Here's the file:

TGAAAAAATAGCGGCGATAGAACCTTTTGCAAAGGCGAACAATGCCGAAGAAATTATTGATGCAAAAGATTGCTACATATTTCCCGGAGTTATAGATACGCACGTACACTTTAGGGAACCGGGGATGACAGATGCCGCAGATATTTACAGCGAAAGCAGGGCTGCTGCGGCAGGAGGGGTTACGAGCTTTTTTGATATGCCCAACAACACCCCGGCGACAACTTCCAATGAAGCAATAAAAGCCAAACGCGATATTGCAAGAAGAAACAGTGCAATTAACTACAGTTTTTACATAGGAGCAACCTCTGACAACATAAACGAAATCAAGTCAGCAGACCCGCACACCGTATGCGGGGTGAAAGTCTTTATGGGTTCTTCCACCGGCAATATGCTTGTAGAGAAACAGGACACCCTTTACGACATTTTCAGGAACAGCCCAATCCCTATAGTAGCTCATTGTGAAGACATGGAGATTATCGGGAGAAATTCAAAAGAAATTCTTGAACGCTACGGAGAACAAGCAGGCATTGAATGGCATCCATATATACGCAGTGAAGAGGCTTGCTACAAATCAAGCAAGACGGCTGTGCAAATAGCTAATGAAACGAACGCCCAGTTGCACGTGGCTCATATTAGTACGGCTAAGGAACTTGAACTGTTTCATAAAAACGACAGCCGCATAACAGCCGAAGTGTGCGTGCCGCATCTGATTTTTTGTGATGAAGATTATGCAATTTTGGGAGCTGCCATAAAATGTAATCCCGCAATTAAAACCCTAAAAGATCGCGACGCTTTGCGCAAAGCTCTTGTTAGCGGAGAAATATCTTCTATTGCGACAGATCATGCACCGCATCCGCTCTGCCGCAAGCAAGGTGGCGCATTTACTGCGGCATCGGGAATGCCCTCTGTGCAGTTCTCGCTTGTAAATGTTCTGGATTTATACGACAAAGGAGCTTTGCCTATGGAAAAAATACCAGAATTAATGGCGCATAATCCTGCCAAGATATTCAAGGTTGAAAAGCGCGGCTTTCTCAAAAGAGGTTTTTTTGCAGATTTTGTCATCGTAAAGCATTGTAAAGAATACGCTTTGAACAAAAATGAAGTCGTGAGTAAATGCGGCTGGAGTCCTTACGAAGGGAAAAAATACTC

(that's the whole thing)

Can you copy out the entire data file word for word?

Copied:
TGAAAAAATAGCGGCGATAGAACCTTTTGCAAAGGCGAACAATGCCGAAGAAATTATTGATGCAAAAGATTGCTACATATTTCCCGGAGTTATAGATACGCACGTACACTTTAGGGAACCGGGGATGACAGATGCCGCAGATATTTACAGCGAAAGCAGGGCTGCTGCGGCAGGAGGGGTTACGAGCTTTTTTGATATGCCCAACAACACCCCGGCGACAACTTCCAATGAAGCAATAAAAGCCAAACGCGATATTGCAAGAAGAAACAGTGCAATTAACTACAGTTTTTACATAGGAGCAACCTCTGACAACATAAACGAAATCAAGTCAGCAGACCCGCACACCGTATGCGGGGTGAAAGTCTTTATGGGTTCTTCCACCGGCAATATGCTTGTAGAGAAACAGGACACCCTTTACGACATTTTCAGGAACAGCCCAATCCCTATAGTAGCTCATTGTGAAGACATGGAGATTATCGGGAGAAATTCAAAAGAAATTCTTGAACGCTACGGAGAACAAGCAGGCATTGAATGGCATCCATATATACGCAGTGAAGAGGCTTGCTACAAATCAAGCAAGACGGCTGTGCAAATAGCTAATGAAACGAACGCCCAGTTGCACGTGGCTCATATTAGTACGGCTAAGGAACTTGAACTGTTTCATAAAAACGACAGCCGCATAACAGCCGAAGTGTGCGTGCCGCATCTGATTTTTTGTGATGAAGATTATGCAATTTTGGGAGCTGCCATAAAATGTAATCCCGCAATTAAAACCCTAAAAGATCGCGACGCTTTGCGCAAAGCTCTTGTTAGCGGAGAAATATCTTCTATTGCGACAGATCATGCACCGCATCCGCTCTGCCGCAAGCAAGGTGGCGCATTTACTGCGGCATCGGGAATGCCCTCTGTGCAGTTCTCGCTTGTAAATGTTCTGGATTTATACGACAAAGGAGCTTTGCCTATGGAAAAAATACCAGAATTAATGGCGCATAATCCTGCCAAGATATTCAAGGTTGAAAAGCGCGGCTTTCTCAAAAGAGGTTTTTTTGCAGATTTTGTCATCGTAAAGCATTGTAAAGAATACGCTTTGAACAAAAATGAAGTCGTGAGTAAATGCGGCTGGAGTCCTTACGAAGGGAAAAAATACTC